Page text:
The Convention on Migratory Species is working closely with governments, international organizations, conservation groups, and wildlife experts to ensure that connectivity conservation will be a central part of future global conservation policy and that the unimpeded movement of species and the flow of natural processes will continue to sustain life on Earth for generations to come.
Notes for Editors
Case studies on the importance of connectivity for the conservation of migratory species:
Bats, the only mammals capable of true flight, are important players in connectivity. They not only require connectivity for large seasonal movements, but they can also help to create and maintain it. With over 1,300 species, bats are the second largest group of mammals worldwide. Because of their great abundance and diversity, bats strongly influence the landscape they use as pollinators, seed dispersers or as a biological pest control.
Whales encounter many threats when undertaking long annual migrations connecting different continents. Habitat degradation and intense vessel traffic intersect movements and prevent connectivity of Blue Whales migrating in the Eastern Tropical Pacific off the coasts of Central America. According to a recent report by the International Monetary Fund, protecting whales has clear economic benefits. During its lifetime, each great whale sequesters around 33 tons of carbon dioxide on average, ten times more than a tree. By doing so, a whale contributes substantially to enhancing resilience to climate change, which is a key driver of extinction.
The Serengeti migration is the world’s largest remaining large mammal migration with nearly 2 million animals crossing an ecosystem of 30,000km2 every year. They attract wildlife tourists from across the world.
However, fencing and human encroachment have led to a dramatic decline in these wildlife spectacles. Connectivity, in the form of the Serengeti migration, is essential for the productive functioning of dryland ecosystems. As both wildlife and people need to cross vast landscapes to respond to unpredictable rainfall patterns, drylands are particularly affected by fencing.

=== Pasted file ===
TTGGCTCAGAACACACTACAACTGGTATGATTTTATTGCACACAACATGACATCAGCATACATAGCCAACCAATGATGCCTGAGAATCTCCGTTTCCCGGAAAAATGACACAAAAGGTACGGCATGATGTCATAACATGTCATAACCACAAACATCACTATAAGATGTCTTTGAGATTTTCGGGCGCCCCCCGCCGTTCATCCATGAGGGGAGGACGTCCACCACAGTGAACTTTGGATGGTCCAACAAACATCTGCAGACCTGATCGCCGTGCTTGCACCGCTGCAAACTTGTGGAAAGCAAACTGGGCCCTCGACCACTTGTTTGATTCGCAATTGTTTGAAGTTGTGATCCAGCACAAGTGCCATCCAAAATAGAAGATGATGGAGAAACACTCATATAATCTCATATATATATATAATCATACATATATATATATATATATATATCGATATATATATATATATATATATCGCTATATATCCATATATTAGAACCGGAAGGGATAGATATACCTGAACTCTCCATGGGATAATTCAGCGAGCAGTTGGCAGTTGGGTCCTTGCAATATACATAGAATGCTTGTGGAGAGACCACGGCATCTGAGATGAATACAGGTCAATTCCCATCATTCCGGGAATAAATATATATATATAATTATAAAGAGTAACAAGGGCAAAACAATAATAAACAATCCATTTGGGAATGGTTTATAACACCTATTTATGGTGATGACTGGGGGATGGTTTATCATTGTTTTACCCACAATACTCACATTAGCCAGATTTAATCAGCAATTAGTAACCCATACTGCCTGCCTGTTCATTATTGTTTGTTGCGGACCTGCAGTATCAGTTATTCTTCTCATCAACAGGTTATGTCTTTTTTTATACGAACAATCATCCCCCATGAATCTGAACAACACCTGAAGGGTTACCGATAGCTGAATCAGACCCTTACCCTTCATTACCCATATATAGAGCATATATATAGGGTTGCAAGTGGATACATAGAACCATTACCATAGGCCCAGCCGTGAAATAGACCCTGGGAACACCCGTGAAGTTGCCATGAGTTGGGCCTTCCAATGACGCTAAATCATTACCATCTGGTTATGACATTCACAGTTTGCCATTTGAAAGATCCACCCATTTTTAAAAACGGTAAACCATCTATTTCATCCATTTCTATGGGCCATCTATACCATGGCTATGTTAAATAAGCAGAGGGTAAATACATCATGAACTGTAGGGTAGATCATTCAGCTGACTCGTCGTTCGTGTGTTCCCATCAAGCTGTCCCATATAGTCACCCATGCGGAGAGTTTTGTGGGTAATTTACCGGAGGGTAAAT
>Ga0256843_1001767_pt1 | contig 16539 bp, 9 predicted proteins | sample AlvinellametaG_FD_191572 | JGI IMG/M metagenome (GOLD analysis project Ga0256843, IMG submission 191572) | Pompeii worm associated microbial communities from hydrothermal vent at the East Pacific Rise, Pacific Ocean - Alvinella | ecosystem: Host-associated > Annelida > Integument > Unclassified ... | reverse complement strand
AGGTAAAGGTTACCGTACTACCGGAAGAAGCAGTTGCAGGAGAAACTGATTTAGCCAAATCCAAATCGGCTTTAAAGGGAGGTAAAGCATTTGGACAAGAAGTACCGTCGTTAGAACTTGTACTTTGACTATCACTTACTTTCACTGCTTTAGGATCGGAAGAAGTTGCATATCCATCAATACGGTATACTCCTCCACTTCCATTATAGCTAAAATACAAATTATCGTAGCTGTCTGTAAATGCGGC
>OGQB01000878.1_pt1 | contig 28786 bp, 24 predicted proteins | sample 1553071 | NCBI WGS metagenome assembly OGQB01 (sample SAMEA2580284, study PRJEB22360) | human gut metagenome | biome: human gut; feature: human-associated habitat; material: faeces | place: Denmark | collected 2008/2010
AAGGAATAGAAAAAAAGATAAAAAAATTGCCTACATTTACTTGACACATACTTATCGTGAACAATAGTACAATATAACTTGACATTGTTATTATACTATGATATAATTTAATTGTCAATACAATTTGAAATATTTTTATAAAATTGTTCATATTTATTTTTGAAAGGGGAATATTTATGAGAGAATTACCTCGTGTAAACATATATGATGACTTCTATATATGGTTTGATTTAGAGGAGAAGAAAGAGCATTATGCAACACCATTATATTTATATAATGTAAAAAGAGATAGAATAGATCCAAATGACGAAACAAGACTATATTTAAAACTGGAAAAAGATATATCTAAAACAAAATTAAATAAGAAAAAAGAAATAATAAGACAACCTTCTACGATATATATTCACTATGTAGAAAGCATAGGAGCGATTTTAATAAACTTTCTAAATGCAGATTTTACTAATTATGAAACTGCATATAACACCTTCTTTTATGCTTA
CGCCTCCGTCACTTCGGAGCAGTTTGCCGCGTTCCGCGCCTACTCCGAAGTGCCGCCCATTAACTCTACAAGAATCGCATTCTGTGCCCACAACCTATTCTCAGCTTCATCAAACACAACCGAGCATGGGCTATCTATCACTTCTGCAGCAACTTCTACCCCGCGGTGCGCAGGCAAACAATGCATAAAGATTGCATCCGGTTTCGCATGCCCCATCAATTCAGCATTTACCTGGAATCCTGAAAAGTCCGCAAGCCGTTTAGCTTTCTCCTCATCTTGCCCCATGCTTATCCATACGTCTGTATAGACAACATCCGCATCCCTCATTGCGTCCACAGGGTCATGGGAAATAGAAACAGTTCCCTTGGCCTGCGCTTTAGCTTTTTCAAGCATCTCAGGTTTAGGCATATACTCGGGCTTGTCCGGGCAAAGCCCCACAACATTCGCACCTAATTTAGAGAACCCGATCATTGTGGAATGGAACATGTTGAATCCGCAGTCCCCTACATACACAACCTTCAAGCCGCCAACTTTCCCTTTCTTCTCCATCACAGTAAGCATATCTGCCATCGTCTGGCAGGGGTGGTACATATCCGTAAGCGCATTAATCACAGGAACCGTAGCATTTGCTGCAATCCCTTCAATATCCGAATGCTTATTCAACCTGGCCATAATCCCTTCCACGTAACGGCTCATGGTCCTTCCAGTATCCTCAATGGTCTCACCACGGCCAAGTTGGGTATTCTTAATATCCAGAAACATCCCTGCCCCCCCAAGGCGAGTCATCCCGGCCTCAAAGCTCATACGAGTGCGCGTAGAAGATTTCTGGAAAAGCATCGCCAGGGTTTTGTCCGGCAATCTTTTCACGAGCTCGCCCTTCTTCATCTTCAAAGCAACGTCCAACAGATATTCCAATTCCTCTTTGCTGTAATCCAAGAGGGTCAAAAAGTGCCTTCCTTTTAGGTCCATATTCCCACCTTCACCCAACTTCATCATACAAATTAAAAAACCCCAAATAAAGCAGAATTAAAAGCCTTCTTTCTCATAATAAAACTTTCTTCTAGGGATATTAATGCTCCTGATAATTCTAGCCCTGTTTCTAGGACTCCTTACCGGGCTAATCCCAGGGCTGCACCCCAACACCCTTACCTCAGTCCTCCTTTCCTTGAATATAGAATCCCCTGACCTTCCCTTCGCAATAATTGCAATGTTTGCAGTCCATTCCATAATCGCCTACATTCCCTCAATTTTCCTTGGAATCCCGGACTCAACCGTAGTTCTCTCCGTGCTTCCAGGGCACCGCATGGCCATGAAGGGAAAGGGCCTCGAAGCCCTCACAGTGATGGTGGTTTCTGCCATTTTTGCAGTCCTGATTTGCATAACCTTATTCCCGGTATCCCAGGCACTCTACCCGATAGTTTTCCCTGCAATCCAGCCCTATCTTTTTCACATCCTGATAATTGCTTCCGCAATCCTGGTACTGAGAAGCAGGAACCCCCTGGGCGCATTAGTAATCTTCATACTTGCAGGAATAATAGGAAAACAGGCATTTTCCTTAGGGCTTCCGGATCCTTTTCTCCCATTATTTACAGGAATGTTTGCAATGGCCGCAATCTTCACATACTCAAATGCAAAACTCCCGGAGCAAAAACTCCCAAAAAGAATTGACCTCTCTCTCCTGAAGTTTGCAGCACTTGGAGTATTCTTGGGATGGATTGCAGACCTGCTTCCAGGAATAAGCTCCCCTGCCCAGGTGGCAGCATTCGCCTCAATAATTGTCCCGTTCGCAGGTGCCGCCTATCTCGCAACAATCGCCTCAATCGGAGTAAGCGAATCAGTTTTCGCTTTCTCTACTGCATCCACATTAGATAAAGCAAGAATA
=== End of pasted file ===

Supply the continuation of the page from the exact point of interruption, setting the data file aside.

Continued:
Lions in Africa are facing a catastrophic decline, with Africa’s population dropping 50 per cent in only 20 years. Safeguarding African wildlife and promoting sustainable development are not conflicting interests. A report released by New Lion Economy states that landscapes supporting lions, “lionscapes”, provide more ecosystem services, the benefits that people receive from healthy ecosystems, than the average across Africa.
Preserving lions’ habitats strengthens connectivity of functioning ecosystems. They maintain many other services such as water sources vital for drinking water and power; store carbon to mitigate climate change; support food security and protect communities against weather-related disasters.
Yet many of these services will disappear if ecosystems are lost or degraded. Lions, therefore, make excellent indicators of ecosystem services and sustainable development.
Birds respond to climate change and other man-made environmental changes in a different manner.
On the one hand, birds can dramatically change their migration habits in a very short time, forging connections between nations far beyond international boundaries. On the other, some birds may be better able than others to cope with man-made changes in habitat conditions to maintain viable populations of migratory birds.
Tiny solar geolocator tags showed that a new population of Barn Swallows migrates only as far north as the north coast of South America in the austral winter, whereas their immediate ancestors used to migrate back to North America.
Scientists found out that, in future, the distance long-haul migrants need to travel between suitable breeding and non-breeding habitats will significantly increase. In 50 years, the Bee-eater will need to fly 5,000 km further and four days longer. Migration becomes a riskier undertaking, and connectivity will be at stake. In addition to climate and habitat change, migrants will need to change migration journeys, which may exacerbate predicted population declines.
For more information please contact:
Florian Keil, Coordinator of the Joint Communications Team at the UNEP/CMS and UNEP/AEWA Secretariats. Tel: +49 (0)228 815 2451